Ashtanga yoga is named after the term given in Patanjali’s Yoga Sutras for the eight-fold path of yoga, or ashtanga, meaning “eight-limbed” in Sanskrit. It was Sri K. Pattabhi’s belief that the asana "limb" of yoga must be practiced before the others could be mastered. The practice was developed in Mysore, India where Sri K. Pattabhi Jois taught and set up the Ashtanga Yoga Research Institute.
There are several key principles that underlie the practice of Ashtanga yoga:
- Breath: It is recommended that postures are held for five to eight breaths or more, if possible.
- Drishti: For every posture in the series, there is a set of drishtis, or gaze points.
- Vinyasa: This is the breathing system that connects every movement in the series with the breath.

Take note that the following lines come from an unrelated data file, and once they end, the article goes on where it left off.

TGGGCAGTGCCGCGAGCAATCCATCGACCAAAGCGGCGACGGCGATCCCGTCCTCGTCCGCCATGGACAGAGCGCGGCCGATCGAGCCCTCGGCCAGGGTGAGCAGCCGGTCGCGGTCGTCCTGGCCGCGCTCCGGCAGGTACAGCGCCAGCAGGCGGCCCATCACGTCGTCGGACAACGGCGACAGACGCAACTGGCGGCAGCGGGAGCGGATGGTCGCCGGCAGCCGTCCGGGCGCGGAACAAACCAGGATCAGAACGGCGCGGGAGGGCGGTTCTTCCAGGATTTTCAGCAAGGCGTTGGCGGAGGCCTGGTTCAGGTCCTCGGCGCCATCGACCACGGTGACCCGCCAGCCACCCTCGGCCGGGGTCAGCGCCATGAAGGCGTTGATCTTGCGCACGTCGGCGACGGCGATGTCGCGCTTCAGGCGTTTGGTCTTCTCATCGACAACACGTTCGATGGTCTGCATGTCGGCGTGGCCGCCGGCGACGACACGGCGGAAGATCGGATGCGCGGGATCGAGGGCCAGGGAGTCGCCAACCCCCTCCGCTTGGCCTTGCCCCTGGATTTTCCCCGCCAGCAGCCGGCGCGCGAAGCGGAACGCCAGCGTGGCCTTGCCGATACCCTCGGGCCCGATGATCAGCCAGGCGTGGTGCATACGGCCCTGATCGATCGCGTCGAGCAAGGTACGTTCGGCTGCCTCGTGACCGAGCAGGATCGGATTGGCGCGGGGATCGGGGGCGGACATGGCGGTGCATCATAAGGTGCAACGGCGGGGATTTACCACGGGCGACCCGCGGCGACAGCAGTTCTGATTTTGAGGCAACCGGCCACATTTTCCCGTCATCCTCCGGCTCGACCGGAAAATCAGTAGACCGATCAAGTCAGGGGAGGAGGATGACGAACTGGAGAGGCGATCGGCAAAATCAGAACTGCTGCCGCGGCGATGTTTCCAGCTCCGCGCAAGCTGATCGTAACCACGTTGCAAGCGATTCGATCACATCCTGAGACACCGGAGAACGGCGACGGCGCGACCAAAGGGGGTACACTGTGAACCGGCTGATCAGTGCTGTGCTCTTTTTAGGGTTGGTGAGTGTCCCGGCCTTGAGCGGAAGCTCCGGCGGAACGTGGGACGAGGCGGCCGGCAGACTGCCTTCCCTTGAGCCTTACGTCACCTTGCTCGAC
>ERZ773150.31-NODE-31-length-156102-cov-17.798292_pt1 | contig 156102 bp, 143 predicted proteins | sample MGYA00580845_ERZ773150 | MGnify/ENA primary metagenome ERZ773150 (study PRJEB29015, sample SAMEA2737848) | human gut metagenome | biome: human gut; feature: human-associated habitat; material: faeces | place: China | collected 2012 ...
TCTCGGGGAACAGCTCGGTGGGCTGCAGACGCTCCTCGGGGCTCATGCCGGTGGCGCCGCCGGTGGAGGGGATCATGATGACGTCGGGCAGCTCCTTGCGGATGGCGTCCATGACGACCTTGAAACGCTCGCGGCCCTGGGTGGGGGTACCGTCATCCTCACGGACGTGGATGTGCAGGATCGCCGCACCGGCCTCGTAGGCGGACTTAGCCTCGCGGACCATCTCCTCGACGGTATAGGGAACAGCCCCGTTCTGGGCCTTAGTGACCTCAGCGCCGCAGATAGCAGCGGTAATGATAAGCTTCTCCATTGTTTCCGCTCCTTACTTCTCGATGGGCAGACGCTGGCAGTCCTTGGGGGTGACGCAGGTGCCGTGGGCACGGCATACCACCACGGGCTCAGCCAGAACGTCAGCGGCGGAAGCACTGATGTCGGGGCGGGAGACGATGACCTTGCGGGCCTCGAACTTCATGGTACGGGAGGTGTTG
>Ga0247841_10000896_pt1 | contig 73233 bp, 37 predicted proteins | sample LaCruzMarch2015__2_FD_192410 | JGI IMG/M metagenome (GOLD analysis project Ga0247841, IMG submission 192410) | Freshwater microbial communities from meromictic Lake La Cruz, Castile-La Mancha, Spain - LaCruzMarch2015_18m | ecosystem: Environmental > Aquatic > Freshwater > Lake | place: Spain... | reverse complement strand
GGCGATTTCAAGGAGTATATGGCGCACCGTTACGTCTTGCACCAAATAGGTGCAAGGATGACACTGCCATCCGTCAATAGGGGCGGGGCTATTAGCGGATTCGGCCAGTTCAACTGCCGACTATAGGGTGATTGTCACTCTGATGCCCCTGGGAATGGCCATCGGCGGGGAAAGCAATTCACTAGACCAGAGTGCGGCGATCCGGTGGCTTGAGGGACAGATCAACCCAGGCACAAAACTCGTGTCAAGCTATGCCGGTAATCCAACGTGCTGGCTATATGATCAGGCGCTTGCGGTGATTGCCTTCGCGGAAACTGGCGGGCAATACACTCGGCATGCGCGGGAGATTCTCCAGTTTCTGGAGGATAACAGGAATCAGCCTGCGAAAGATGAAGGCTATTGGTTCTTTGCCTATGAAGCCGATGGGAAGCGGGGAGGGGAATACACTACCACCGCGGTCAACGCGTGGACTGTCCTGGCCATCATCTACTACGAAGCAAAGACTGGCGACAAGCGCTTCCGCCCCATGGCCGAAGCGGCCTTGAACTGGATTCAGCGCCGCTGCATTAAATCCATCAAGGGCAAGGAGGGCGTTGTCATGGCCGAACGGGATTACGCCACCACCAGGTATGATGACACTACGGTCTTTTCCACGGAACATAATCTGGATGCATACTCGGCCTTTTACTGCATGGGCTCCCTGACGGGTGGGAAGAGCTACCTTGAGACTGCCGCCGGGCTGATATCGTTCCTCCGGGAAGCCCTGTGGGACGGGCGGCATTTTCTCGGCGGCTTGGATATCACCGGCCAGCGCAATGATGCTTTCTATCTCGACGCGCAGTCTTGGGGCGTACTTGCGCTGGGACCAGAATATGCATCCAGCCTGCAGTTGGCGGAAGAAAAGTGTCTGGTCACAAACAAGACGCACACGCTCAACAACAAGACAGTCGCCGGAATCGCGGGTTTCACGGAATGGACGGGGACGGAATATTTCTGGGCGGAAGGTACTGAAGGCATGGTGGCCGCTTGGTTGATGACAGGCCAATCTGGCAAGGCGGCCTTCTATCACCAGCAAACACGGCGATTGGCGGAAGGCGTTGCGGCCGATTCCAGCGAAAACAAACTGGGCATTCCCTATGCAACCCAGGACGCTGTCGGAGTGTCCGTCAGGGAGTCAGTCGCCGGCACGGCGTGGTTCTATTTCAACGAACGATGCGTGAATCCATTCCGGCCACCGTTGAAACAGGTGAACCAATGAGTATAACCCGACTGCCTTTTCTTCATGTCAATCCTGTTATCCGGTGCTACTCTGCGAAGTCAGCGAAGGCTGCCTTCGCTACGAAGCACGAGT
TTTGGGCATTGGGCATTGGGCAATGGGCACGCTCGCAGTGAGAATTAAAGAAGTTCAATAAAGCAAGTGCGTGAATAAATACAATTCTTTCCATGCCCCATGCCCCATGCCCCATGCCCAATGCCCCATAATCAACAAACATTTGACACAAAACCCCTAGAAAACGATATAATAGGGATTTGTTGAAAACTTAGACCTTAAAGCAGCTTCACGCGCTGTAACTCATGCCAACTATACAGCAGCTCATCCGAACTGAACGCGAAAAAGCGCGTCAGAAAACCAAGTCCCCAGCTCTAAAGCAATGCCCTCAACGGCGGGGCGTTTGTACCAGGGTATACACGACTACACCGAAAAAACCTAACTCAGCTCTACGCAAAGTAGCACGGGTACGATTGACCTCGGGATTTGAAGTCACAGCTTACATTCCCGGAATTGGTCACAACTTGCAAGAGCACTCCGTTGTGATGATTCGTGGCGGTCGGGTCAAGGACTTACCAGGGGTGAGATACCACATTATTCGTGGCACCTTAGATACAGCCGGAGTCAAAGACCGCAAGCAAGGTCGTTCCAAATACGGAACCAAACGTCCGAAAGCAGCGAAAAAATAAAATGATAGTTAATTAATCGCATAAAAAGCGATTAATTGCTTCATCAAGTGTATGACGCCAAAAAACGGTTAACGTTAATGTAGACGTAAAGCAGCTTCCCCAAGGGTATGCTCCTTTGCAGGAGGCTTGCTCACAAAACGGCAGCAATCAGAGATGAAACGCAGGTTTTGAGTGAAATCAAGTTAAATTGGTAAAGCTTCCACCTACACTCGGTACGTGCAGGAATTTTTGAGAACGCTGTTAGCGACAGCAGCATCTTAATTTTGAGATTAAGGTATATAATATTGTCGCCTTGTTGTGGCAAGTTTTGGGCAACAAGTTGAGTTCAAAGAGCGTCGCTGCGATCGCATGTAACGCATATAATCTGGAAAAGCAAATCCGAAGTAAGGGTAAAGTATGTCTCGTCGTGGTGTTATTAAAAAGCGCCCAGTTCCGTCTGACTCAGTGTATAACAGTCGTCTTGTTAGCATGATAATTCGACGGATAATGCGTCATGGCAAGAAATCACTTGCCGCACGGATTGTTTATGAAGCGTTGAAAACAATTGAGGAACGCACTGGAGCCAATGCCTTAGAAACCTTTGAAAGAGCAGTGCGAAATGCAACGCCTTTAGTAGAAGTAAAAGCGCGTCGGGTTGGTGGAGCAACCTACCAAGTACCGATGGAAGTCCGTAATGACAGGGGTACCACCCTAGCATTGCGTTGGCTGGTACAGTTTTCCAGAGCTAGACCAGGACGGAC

- Bandhas: The practice should be carried out with the bandhas, or "body locks," engaged in order to ensure that the breath is also correct.
- Daily practice: A six-days-per-week practice is encouraged, with Saturday as the rest day. The days of the full and new moon should also be taken as rest days, and women may also refrain from practicing during menstruation.
Ashtanga yoga classes are often taught in the “Mysore style.” In this style, practitioners are encouraged to memorize the sequence they are working on, then individually work through the sequence during the class. The teacher then comes around to adjust and support, rather than guiding the individual's practice. Thus, the students set their own pace consistent with their ability, but practice in the company of other students and with the encouragement of their teacher. They should master each pose in the sequence before they move on to the next. Ashtanga yoga is considered a vigorous, orderly practice and, as such, is more suited to students who want a dynamic and rigorous yoga practice.